Of course there are some very specific challenges regarding his proposal to use Corporate Sustainability. Firstly, the addition of “corporate” does not address one of his own problems with the corporate part of CSR – “the term ‘corporate’ serves to instantly exclude every institution outside the realm of corporations.” I don’t think this is much of an issue but Andreau raised it as a concern regarding CSR so the same goes for Corporate Sustainability. Why is it okay for him to use it in Corporate Sustainability but not for us in CSR? Secondly, he argues that we need to widen the meaning of sustainability to ensure it covers everything he wants sustainability to stand for. Why is it acceptable to adapt the meaning of sustainability but somehow not acceptable to do the same with CSR? Actually, I am not asking for a change in the meaning of CSR but only a recognition of its complexity. I agree with his call for simplicity but I don’t think that changing the name will help. The simplicity lies in the earlier definition of CSR I gave and the complexity in the execution. I don’t agree with him that CSR has lost the battle against “philanthropy” and “social action”. Only in the eyes of some who practice it inconsistently or who haven’t kept up with the ever evolving world of CSR practices. Heck, just because some businesses don’t practice business in the right way doesn’t mean we should question business as a whole, does it? There are corrupt business out there; businesses who exploit workers; business who sell snake oil etc. Should we now say that all businesses are bad and should be dropped just because some practice it in the most harmful way? Same goes for CSR – some have practices they call CSR that really isn’t CSR. We should be diligent in raising our concerns with those companies who abuse the term – not abuse the term ourselves. And arguments where we question the concept of CSR only underlines this confusion. Instead of defending CSR against abuse and misunderstanding, we compound the problem by proposing new concepts and terminology and creating even more confusion.

All the additional points made by Andreau is as true of CSR as of Corporate Sustainability: It’s a business approach; it seeks to create long-term value; it embraces opportunity; and it helps manage risk. Thank you Alberto, you described CSR very well – it’s all of the above. Simple but complex at the same time.

To quote Alberto and change it just a little: “This is where the future lies: A unified return to CSR. Not CSR only in terms of philanthropy or compliance only but a sense of CSR related to value, opportunities and risk management.”

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I can’t help but be on the side of the unions fighting for their rights in Wisconsin and elsewhere. I am pro-union. And I am pro-business. I see no contradiction in this. As a South African (now working in the US) I saw how trade unions helped people and how they led the fight against injustice. And I saw first-hand how good companies partner with trade unions and how they believe in trade unions as much as the unions themselves. I am always fascinated by so many US businesses being anti-unions. It need not be like this.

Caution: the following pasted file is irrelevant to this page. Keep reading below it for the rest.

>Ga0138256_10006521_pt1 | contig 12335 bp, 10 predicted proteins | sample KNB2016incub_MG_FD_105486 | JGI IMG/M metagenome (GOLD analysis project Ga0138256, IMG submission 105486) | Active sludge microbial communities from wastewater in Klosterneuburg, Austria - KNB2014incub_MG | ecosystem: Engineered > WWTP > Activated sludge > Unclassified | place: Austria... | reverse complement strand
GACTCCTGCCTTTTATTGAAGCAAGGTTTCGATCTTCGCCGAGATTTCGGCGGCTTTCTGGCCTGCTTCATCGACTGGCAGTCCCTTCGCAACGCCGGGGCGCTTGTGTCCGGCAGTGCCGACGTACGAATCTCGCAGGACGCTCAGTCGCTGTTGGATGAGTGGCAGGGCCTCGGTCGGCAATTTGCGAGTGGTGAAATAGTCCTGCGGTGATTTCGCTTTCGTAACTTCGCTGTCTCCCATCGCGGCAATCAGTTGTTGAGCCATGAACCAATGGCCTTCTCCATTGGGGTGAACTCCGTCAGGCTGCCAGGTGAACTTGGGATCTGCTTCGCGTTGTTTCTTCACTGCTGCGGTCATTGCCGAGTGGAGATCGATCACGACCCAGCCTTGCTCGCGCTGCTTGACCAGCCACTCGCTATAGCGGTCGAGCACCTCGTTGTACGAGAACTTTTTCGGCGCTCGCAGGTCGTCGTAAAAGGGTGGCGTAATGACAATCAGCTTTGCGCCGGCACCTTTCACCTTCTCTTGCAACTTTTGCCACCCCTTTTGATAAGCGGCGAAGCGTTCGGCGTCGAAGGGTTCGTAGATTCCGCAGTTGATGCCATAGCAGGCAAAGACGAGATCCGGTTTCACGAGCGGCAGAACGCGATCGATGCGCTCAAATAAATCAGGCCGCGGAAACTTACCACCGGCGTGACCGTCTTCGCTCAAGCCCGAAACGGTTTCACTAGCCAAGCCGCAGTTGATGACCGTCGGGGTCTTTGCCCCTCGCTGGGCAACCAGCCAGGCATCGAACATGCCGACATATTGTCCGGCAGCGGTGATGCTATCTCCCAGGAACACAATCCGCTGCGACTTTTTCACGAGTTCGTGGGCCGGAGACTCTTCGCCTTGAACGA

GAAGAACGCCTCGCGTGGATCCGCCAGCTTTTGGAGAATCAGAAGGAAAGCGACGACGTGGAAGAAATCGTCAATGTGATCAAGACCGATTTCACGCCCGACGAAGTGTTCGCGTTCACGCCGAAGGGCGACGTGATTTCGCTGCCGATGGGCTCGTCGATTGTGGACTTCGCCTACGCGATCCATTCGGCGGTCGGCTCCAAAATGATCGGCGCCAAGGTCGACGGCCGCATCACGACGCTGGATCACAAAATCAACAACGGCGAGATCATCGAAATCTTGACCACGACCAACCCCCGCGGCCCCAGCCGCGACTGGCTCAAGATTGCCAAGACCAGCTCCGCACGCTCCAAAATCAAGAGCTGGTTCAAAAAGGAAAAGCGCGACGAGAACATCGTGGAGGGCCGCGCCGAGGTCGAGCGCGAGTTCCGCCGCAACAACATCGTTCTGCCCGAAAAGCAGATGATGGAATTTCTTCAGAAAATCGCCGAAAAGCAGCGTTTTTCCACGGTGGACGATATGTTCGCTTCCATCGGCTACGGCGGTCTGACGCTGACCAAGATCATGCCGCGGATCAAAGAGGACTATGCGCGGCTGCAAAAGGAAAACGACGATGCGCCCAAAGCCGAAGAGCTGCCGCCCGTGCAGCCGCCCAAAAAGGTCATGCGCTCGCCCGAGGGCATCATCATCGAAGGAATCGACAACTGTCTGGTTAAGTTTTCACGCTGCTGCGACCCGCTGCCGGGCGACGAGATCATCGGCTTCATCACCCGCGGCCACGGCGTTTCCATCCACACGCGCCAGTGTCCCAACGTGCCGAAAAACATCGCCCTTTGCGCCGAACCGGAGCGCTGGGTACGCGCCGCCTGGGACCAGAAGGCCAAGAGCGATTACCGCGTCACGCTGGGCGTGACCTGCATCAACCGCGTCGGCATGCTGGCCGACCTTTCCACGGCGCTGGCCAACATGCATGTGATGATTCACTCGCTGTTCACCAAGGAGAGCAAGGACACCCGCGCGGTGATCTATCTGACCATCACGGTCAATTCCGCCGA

For the next few days I will tell you about my own experience in becoming a trade unionist in South Africa. I always say I am an ex-unions. But I am not. You can never be an ex-unionist. I am with my brothers and sisters fighting for their rights and protecting those workers who need protection against exploitation. We need them and business need them – sustainable businesses that is…

One note: We unionist in South Africa call each other Comrade. Nothing to do with communism. Just part of the legacy of fighting Apartheid and fighting injustices. So here we go – the first part of my story as a trade unionist. Maybe you’ll understand why I support the unions – I am biase because of my experience. They were my home and made me fit into the new South Africa. I am forever grateful to all my Comrades and what they gave to me.

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I wasn’t born to be an activist or a trade unionist in South Africa. Quite the opposite, really. I was born to be the stereotypical ‘good, racist Afrikaner’ in Apartheid South Africa. My family supported Apartheid and all of them worked for the Apartheid regime at some stage in their lives.

My dad was a Brigadier in the South African Prison Services, and one of his last assignments was to look after political prisoners at Pollsmoor prison during the last few years of Apartheid. Both my sisters worked at the prison services and married guys who worked at the prison services. And my brother worked for the prison services on Robben Island – where Nelson Mandela was jailed.